“Communications have to be low power,” he said. “This is a critical, fundamental choice. Get it wrong and you won’t have a smart building. Smart buildings will have sensors all over the place and they will all need power. You need the communications to use as little power as possible and still be able to function.”
The other key elements, he said, were reliability, scalability and security. “And I want it to be interoperable, where something from one manufacturer will work with something from another, out of the box,” he said. “I don’t want to have to tweak them. This will only come from standardisation.”
A smart home, he said, needed two networks. One will be for IT stuff linked by WiFi.
“But I need something different for monitoring and controlling the building systems,” he said. “WiFi will not meet those needs. WiFi is very power hungry. It also depends on a hub with spokes. The hub is a single point of failure, and reliability is important as a fault could be critical. What is needed is a mesh network.”
Not surprisingly, he was plugging Bluetooth Mesh as the answer. The standard, designed for smart buildings, was released 18 months ago and can have more than 30,000 connected devices.
“That is enough for just about everyone,” he said. “It is also low power because it is built on Bluetooth Low Energy (BLE). In a mesh network, anything can talk to anything even if it is out of range because a message can hop across the network from device to device. This means you can cover large buildings and even neighbourhoods.”
Another smart building standard being pushed at the show was KNX, an open standard for commercial and domestic building automation.
Ben Lewis, Director of KNX Consultants, was quick to point out the limitations of Bluetooth Mesh.
“Bluetooth Mesh is entirely wireless,” he said. “With KNX, you can use different communications media. KNX is wired and wireless, and most buildings have a mix of media.”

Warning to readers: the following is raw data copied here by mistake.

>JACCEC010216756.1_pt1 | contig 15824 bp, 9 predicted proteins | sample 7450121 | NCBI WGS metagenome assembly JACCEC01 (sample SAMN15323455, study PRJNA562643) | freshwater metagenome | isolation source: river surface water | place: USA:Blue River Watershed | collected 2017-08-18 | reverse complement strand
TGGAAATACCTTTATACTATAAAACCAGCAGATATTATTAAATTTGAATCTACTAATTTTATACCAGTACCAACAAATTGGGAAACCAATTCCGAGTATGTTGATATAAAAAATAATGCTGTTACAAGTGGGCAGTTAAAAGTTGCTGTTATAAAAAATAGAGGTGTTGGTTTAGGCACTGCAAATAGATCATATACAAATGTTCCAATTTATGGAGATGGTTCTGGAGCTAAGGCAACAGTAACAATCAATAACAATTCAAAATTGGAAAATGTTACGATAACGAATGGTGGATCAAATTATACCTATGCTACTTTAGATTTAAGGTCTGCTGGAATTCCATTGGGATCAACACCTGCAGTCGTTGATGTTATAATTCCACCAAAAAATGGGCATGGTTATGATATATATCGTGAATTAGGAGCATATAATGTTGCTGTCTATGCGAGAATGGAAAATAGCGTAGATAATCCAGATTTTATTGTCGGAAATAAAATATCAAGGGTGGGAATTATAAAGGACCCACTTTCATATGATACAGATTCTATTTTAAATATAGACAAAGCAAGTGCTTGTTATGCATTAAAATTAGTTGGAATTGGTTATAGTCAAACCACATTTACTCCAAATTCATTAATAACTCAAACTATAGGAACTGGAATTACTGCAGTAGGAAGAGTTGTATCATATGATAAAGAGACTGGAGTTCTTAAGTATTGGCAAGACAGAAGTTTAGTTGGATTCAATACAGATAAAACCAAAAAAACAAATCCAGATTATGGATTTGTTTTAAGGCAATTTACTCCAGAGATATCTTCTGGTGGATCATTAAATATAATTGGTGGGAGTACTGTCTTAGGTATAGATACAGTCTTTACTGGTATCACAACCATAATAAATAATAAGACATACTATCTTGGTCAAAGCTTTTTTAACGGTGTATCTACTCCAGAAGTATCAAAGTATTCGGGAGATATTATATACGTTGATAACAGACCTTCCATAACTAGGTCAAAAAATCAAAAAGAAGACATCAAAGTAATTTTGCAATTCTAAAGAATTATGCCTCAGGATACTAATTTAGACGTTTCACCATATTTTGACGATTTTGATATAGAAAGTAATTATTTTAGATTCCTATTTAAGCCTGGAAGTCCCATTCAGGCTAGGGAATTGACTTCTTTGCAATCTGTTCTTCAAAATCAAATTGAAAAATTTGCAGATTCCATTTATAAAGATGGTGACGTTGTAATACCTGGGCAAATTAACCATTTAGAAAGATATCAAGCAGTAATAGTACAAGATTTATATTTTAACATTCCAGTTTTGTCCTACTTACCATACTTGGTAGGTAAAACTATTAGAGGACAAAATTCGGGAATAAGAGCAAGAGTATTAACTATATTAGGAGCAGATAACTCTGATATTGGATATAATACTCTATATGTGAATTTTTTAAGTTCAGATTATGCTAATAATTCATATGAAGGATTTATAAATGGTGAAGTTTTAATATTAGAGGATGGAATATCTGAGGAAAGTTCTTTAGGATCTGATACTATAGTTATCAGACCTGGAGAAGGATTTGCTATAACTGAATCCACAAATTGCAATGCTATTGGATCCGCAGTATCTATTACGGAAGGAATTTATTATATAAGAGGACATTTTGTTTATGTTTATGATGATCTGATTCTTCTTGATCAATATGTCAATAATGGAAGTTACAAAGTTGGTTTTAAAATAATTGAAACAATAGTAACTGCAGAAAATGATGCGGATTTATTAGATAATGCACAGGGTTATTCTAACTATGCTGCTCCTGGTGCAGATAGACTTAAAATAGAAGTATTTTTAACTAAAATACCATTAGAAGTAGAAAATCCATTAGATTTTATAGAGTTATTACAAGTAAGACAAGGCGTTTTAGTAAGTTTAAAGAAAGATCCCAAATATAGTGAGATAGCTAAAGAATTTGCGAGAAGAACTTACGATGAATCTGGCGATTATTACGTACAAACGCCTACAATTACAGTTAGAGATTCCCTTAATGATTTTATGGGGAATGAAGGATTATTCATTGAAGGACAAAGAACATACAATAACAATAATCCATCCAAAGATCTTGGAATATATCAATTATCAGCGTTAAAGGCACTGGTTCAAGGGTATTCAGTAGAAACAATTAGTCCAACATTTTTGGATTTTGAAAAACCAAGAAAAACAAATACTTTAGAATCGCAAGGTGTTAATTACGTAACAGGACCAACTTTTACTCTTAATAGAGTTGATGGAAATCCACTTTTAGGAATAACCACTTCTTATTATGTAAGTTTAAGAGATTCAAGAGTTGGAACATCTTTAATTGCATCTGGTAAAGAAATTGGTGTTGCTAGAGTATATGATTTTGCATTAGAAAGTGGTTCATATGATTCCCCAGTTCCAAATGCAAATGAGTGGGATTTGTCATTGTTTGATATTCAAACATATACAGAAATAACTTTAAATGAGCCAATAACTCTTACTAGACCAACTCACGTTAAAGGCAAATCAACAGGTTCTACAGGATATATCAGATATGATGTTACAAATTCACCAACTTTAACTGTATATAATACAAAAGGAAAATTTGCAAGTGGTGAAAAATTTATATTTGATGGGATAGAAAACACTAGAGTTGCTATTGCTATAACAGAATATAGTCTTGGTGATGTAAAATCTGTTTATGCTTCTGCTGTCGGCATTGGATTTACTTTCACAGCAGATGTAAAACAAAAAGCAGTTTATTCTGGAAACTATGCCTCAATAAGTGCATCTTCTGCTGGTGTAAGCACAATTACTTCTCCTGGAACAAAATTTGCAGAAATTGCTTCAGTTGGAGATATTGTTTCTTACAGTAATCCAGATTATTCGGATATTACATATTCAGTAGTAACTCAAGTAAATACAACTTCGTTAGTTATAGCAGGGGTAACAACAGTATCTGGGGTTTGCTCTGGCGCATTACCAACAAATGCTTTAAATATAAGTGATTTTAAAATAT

KNX is available worldwide with installations in more than 80 countries and more than 500 manufacturers are making KNX compatible products.
Also with a worldwide presence is standards body OneM2M. It works through eight regional standards bodies including Etsi and the TIA, and has more than 220 member companies.
“It does not define a new wireless technology but takes existing standards and puts them together to show how they integrate,” said Andreas Kraft from Deutsche Telekom. “It defines the service layer rather than the application or network layers.”
He said the body was trying to tackle the problem of so many devices with varying functionality. “Each has different protocols, documentation and semantics,” he said. “It is hard to understand and align with requirements.”
To solve this, OneM2M has produced a template to help gain a common understanding about functionality and operation.
“We want to keep it simple, flexible and modular,” he said. “We want something on a modular level so we can build a library of different functions, even simple things such as switching something on and off.”
The problems of privacy with smart home devices has received a lot of bad press and Joy is a little annoyed about that saying it is what people are talking about rather than focussing on the benefits. He said it was making people worried unnecessarily.
“People are nervous about having a smart home device,” he said. “Yet, people already have smartphones and they keep them on their bedside table.”
Parkinson added: “There is a lot of fearmongering on security. One incident with an Alexa giving a wrong answer gets a lot of press, but the benefits are not pushed.”
However, Joy believes that companies that put privacy and data security first will win the race.
“People’s data is one of the last things they have control over in their lives,” he said. “For companies such as Google and Amazon, the use of data is their business model. People don’t want that in their homes.”
The world is still a long way from truly connected homes. At present, it is a piecemeal approach with people buying standalone gadgets for their houses, which often will not connect with their other gadgets. The industry acknowledges that more standardisation and education are needed, and that is the first step to solving the problem. Time will tell how long it takes to make the next step.